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Fenton Antique Glass

Updated on February 12, 2013
Marye Audet profile image

Marye Audet-White is an internationally known food writer, food editor for Texas Living, cookbook author, and food blogger.

Fenton antique glass has been a favorite of collectors for decades. The company was established in 1905 but did not really begin production until 1907.

The company was well known for a variety of types of art glass but is most renowned for carnival glass. This colorful, iridescent glass was developed by the company's co-founder, Frank Fenton, and the manager, Jacob Rosenthal. The official name for the glass was Iridill but it was also known as poor man's Tiffany glass because of the myriad of colors. As many popular items do, carnival glass was also nicknamed baking powder glass, Nancy glass, and Pompeiian Iridescent.

At the time, Tiffany glass was not accessible to anyone but the wealthiest of families and many companies tried to find a way to emulate it without success. Fenton made the glass by spraying it with a variety of metallic salt solutions as soon as it was removed from the mold. Since the piece was still very hot the solutions created a thin lustrous coating. Once the piece was coated the glass was allowed to cool very slowly to prevent breakage. The glass was then finished with hand tools. This gave it the clear, sharp details that set Fenton apart from other art glass.


Until the Depression Fenton created luxury glass but once American economy declined the company switched to practical, household items to keep itself in business. The company created Depression glass for other companies, as well as perfume bottles, vases, bowls, and other household items in the carnival glass style.

World War II was good for American glass manufacturers because European glass was no longer imported into the country.

Colors of Fenton Glass

There were over 125 patterns of carnival glass made, but carnival glass wasn't the only type of glass that Fenton made. Other colors included:

  • Milk glass
  • Opalescent
  • Apple green
  • Gold
  • Black
  • Orange
  • Amberina

Fenton Carnival Glass

Carnival glass got its name because it was inexpensive and often given away as prizes at carnivals. It was made in well over sixty colors but the best known, and most well loved is the marigold color. This was an iridescent orange gold combination that was extremely beautiful and eye-catching.

Other popular colors with collectors are:

  • Amethyst
  • Blue
  • Green
  • Peach Opal
  • Opalescent white.

Fenton Antique Glass Patterns

Fenton created numerous patterns throughout its history. In the earliest days the glass was often decorated with butterflies, and other items from nature. During the 1940s Fenton recreated the milk glass that was popular in Victorian times.

Some of the more popular Fenton glass designs are:

  • Hobnail
  • Thumbprint
  • Lincoln Inn
  • Diamond Hobnail
  • Grape
  • Dot and Line
  • Embossed Feather
  • Honeycomb
  • Floral
  • Orange Tree

Giving Your Fenton Antique Glass a Date

Fenton is the only company that made carnival glass and is still creating beautiful glassware for the home. It can be difficult to actually give the glass a date because so many patterns have been in constant production.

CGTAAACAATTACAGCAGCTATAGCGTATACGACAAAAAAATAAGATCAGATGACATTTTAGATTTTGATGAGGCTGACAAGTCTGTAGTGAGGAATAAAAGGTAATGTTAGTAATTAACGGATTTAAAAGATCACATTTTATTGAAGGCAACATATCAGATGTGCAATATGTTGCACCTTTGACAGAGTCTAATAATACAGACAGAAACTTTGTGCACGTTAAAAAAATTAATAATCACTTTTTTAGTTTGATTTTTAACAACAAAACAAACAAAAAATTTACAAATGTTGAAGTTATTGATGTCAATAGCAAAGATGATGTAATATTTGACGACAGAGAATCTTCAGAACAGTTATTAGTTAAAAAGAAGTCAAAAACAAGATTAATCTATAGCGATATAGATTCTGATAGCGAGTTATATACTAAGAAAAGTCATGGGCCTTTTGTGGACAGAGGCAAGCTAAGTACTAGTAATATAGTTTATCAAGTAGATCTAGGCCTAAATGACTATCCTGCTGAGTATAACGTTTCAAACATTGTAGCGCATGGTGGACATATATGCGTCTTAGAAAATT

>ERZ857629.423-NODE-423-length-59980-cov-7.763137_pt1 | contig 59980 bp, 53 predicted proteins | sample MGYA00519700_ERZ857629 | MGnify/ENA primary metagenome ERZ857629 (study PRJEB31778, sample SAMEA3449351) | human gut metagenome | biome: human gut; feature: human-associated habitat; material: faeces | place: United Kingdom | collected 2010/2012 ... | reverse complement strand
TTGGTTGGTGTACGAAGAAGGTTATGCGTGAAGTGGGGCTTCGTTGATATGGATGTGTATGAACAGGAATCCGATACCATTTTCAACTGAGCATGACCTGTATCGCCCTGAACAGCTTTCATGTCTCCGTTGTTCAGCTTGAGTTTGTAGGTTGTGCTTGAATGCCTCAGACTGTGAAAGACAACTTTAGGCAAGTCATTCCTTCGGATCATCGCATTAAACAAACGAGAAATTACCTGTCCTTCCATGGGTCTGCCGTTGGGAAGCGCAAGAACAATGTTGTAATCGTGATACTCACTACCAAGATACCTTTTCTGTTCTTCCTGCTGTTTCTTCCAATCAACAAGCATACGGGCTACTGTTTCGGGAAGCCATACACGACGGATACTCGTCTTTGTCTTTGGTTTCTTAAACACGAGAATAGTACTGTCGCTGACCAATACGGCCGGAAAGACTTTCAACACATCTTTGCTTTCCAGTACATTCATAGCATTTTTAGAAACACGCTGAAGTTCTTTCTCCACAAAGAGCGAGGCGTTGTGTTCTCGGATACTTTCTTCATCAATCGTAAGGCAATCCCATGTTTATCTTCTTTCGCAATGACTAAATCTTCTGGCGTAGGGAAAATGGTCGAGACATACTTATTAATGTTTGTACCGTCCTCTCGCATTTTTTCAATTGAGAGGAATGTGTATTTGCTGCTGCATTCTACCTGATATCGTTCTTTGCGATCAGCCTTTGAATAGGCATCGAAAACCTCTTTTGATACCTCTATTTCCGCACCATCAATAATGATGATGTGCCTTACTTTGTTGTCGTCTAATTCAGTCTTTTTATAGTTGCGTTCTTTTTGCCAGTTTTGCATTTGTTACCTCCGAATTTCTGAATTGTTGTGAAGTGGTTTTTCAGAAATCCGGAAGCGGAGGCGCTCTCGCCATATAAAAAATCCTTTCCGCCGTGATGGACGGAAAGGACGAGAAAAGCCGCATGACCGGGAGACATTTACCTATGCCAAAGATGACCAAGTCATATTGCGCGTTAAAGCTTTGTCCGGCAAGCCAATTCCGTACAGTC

In the early days of Fenton pieces were sometimes hand signed by the artist. Later, oval stickers with the Fenton name were placed on the bottom of the piece. In 1970 Fenton began to emboss the Fenton name in the bottom of the glassware so anything with an embossed name will have been made after 1970.

In 1980 the marks were made a little smaller and included a numeral to identify the decade.

  • 8 was used for the 1980s
  • 9 was used for the 1990s
  • 0 was used for 2000

Knowing these facts helps to ensure that the novice collector will not buy a piece of forty year old Fenton and believe that they got a good deal on Fenton antique glass.

Collecting and Displaying Fenton

If you plan on collecting Fenton you should invest in an identification guide that includes Fenton glassware. Keep it with you are use it as reference when you find a piece of Fenton that you like. Since you can find this beautiful glass everywhere from thrift shops and garage sales to antique shops it is important that you be able to identify it, date it, and know that you are paying a fair price.

Display your pieces behind glass when possible. This will keep them clean and safe from accidently being knocked off a table or chipped. If they need to be washed always use a mild dish soap and warm water. Place a towel in the bottom of the sink to guard against breakage. Wash and rise thoroughly and dry before putting you collectibles away.

Collecting antique Fenton glassware is an affordable way to begin an art glass collection. Be careful, it may outgrow your home before long.


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    • craftdrawer profile image


      7 years ago

      We visited the Fenton Glass company in Ohio a few years ago and they have a nice display of antique glass there. I enjoyed reading about the history!!! Well done!

    • KoffeeKlatch Gals profile image

      Susan Hazelton 

      7 years ago from Sunny Florida

      Terrific information about Fenton. I have a small collection of the Carnival Glass in Green. It give me great pleasure to look at it every now and then.

    • ejazahmed2609 profile image


      7 years ago from Abu Dahbi, UAE

      thank you Marye for sharing excellent research worked hub. Indeed it is unique hub.

    • profile image


      7 years ago from Aurora

      Excellent and very useful information on Fenton, Marye Audet! Keep up the good work.


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